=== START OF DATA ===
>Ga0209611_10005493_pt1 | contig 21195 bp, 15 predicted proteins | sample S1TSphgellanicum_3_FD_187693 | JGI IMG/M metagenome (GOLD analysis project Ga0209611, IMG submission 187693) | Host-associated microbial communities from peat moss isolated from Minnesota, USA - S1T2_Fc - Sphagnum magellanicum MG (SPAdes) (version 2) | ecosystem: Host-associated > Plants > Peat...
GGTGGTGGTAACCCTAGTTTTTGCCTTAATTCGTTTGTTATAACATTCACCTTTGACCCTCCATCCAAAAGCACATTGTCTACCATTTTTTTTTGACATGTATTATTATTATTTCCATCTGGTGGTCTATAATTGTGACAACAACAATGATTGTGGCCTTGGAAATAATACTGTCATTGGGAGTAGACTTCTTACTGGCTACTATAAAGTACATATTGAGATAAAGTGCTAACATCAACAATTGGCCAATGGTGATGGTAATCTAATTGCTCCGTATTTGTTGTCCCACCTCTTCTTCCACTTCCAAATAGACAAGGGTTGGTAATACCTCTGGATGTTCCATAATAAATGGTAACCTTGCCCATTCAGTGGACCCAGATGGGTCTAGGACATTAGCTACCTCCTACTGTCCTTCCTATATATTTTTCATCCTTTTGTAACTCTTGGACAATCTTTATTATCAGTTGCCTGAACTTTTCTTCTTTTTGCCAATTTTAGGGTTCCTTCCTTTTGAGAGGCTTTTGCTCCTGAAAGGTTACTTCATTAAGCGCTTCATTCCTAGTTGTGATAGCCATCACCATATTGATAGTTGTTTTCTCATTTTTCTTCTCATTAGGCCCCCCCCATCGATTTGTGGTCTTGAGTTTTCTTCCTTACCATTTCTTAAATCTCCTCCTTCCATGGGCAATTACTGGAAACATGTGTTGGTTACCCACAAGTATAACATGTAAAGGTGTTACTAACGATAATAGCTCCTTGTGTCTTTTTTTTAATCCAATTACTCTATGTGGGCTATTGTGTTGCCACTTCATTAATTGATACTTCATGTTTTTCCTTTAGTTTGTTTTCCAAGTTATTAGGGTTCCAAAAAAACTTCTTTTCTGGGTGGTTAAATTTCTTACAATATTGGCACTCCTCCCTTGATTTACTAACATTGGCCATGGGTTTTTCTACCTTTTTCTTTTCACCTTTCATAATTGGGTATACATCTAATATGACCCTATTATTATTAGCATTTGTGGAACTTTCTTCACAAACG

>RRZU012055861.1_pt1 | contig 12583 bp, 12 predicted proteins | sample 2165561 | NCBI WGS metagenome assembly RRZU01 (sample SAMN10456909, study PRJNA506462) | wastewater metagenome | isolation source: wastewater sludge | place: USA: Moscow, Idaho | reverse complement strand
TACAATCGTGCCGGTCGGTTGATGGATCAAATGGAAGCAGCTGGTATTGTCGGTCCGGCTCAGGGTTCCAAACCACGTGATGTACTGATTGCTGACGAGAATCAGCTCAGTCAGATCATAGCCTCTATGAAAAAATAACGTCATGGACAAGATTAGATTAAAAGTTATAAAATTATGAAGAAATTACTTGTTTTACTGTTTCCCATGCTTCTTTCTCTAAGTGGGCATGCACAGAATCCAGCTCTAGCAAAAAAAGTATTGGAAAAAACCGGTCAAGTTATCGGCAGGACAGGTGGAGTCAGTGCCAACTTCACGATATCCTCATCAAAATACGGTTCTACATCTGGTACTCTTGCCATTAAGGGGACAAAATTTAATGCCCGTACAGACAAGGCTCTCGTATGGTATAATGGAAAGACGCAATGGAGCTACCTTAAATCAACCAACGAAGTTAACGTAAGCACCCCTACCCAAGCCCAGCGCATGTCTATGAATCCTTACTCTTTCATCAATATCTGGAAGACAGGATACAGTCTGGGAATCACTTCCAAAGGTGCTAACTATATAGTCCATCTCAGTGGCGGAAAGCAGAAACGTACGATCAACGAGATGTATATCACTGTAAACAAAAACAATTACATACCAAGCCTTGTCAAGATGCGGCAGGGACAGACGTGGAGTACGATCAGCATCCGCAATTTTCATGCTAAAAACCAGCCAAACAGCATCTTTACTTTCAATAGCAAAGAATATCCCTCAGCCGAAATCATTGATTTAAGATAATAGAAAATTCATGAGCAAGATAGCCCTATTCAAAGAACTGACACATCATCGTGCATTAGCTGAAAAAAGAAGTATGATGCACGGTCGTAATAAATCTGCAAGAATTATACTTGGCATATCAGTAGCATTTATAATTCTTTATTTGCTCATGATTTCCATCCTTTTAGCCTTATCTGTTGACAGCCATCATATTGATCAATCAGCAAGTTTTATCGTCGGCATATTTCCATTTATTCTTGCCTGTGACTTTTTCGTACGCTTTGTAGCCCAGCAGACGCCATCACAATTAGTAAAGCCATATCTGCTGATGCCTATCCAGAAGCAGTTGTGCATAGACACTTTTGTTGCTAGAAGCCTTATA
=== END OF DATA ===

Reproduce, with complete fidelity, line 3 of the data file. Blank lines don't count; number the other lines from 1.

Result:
>RRZU012055861.1_pt1 | contig 12583 bp, 12 predicted proteins | sample 2165561 | NCBI WGS metagenome assembly RRZU01 (sample SAMN10456909, study PRJNA506462) | wastewater metagenome | isolation source: wastewater sludge | place: USA: Moscow, Idaho | reverse complement strand